The Horror of Liberal Capitalism in Cronenberg’s Infinity Pool

Raphael Kalid
1st May 2023
Following 2020’s excellent Possessor, Brandon Cronenberg continues to uphold the family name as purveyors of concept-driven genre films, equally rich in social subtext as bodily scrunge. This time a satirical, horror sci-fi. The film’s central conceit: rich tourists on an island resort can avoid capital punishment for crimes by paying to have themselves replicated and the doppelganger killed in their place. After a run-in with the law, struggling writer James (Alexander Skarsgård) joins Gaby (Mia Goth) and a group of hedonists who gleefully exploit this legal system having realised that, if you can pay, then everything is permitted.

While the film has been called a satire of the 1%, its stabs cut deepest when directed towards the absurdity of the system which enables them. Li Tolqa’s island government profits off the extra-legal delectation of the ultra-rich at the expense of its indigenous population, compensating the latter with the mere simulacra of justice. In the event of a murder, the victim’s next-of-kin is permitted to ritually disembowel the perpetrator’s double in front of an attendant audience. This public spectacle of retribution enables a cathartic release of ressentiment in a form commensurable with the system’s perpetuation. A symbol is killed but nothing changes in the real. We are told that outside the bounds of the resort’s fenced perimeter the island is strictly conservative. This farce of legality shows that money functions as the only master signifier to whose authority everything bends. International commerce has dissolved the stratifications of tradition and prohibition until ‘everything that is solid melts into air’.

It is hard not to view the island as a synecdochic indictment of liberal capitalism. At once ruled by an incessant profit motive which systematically engenders both inequality and homogeneity, it proffers a frenzied public avowal of tolerance and diversity. The resort papers over the corrosive effects of circulating capital with the simulacra of difference it sells back to its guests: indigenous festival masks available at the gift shop, a restaurant called ‘Yang’s’ offering a Chinese “experience”, the tautologically exotic promise of ‘Indian Bollywood dancing’. In reality, the island is a hermetically sealed world in which nothing escapes capital’s long tendrils. Cronenberg is wise to evoke this totalising tendency by restricting the film’s diegesis; neither James nor the audience are ever let off the island, being thwarted just when it appears that we might. The film’s title corroborates Cronenberg’s intention, denoting a deceptively flat space: the appearance of appearance without transcendence.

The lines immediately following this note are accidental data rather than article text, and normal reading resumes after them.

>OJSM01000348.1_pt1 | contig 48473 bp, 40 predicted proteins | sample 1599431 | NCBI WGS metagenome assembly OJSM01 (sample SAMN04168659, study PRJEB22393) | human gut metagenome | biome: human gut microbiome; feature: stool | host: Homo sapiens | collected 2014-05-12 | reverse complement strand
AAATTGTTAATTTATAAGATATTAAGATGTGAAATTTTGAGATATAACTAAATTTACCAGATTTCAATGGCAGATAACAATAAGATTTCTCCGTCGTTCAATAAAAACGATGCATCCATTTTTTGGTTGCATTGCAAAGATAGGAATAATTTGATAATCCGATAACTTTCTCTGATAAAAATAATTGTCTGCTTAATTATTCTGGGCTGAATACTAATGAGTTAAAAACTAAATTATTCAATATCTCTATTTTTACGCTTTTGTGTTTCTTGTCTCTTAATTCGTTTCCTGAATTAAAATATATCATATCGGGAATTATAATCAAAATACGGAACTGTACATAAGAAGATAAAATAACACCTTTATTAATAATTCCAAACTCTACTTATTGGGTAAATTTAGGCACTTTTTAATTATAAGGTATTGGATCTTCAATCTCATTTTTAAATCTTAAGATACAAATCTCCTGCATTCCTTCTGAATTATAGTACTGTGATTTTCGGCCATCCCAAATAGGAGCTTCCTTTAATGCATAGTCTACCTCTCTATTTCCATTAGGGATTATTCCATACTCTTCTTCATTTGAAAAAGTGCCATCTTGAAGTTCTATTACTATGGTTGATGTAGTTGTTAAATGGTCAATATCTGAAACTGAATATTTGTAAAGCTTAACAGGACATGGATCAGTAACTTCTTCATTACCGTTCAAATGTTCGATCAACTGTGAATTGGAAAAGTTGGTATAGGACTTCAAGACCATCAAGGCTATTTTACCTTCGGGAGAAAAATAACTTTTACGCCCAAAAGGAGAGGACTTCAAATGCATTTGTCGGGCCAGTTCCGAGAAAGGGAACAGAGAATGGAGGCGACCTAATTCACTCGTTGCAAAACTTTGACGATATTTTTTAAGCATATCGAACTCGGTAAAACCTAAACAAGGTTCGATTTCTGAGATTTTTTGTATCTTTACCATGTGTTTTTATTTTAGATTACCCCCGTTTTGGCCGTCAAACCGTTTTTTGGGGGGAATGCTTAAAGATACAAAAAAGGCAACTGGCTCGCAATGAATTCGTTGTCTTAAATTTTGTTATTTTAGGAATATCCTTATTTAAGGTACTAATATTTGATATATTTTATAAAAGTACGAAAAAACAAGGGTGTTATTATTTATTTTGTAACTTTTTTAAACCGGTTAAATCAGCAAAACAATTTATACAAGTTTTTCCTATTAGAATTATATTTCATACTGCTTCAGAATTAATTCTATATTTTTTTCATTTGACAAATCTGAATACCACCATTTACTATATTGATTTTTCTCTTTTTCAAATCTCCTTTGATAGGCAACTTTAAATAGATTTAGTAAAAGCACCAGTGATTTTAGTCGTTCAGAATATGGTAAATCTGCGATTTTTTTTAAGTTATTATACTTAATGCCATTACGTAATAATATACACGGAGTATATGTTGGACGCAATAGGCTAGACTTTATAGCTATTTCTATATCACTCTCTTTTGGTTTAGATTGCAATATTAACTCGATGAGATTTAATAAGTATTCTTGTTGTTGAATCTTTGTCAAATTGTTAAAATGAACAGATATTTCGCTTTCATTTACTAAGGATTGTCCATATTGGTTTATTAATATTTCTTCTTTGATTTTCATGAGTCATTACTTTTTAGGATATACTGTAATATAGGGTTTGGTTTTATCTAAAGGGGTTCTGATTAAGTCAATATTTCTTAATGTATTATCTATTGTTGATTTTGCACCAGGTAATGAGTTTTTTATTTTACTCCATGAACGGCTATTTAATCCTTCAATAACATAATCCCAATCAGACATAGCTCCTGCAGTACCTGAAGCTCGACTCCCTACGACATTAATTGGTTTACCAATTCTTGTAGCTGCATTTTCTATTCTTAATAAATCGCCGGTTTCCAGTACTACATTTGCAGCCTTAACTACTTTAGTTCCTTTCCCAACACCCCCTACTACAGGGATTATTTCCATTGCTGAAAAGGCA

Anticipating its predictable reception as an ‘outlandish satire of the super-rich’[1], the film is savvy to acknowledge its participation in the same cathartic media spectacle it critiques. The gaggle of moneyed libertines are delightfully entertaining, not least because of Mia Goth’s deservedly praised performance. Cronenberg knows this; while awaiting a routine execution of their doppelgangers, we are as shocked as they to learn that, having finally gone too far, this time they will be killed for real. But after a flurry of sliced necks the rug pulled out from under the audience’s feet is slipped smoothly back into place; a shot of the viewing gallery reveals that we were watching the doppelgangers all along. The audience is positioned both as islander and tourist, foolishly enjoying the ersatz comeuppance of our antiheroes before re-immersing ourselves in the hedonist fantasy they provide, albeit now with the uncomfortable knowledge that we felt disappointed it was to be cut short so soon. If there is somewhere outside Li Tolqa, we are not there.